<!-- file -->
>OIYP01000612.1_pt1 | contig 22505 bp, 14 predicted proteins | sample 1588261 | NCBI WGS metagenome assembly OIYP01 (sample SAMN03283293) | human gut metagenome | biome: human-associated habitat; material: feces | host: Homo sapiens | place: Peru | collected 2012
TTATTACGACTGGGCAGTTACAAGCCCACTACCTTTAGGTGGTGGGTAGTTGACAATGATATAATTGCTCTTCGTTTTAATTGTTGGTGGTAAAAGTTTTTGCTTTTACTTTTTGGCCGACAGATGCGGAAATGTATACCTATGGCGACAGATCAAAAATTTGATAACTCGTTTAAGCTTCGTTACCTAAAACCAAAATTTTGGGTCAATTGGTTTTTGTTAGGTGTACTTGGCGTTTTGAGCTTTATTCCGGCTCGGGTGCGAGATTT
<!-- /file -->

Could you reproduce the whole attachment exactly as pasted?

>OIYP01000612.1_pt1 | contig 22505 bp, 14 predicted proteins | sample 1588261 | NCBI WGS metagenome assembly OIYP01 (sample SAMN03283293) | human gut metagenome | biome: human-associated habitat; material: feces | host: Homo sapiens | place: Peru | collected 2012
TTATTACGACTGGGCAGTTACAAGCCCACTACCTTTAGGTGGTGGGTAGTTGACAATGATATAATTGCTCTTCGTTTTAATTGTTGGTGGTAAAAGTTTTTGCTTTTACTTTTTGGCCGACAGATGCGGAAATGTATACCTATGGCGACAGATCAAAAATTTGATAACTCGTTTAAGCTTCGTTACCTAAAACCAAAATTTTGGGTCAATTGGTTTTTGTTAGGTGTACTTGGCGTTTTGAGCTTTATTCCGGCTCGGGTGCGAGATTT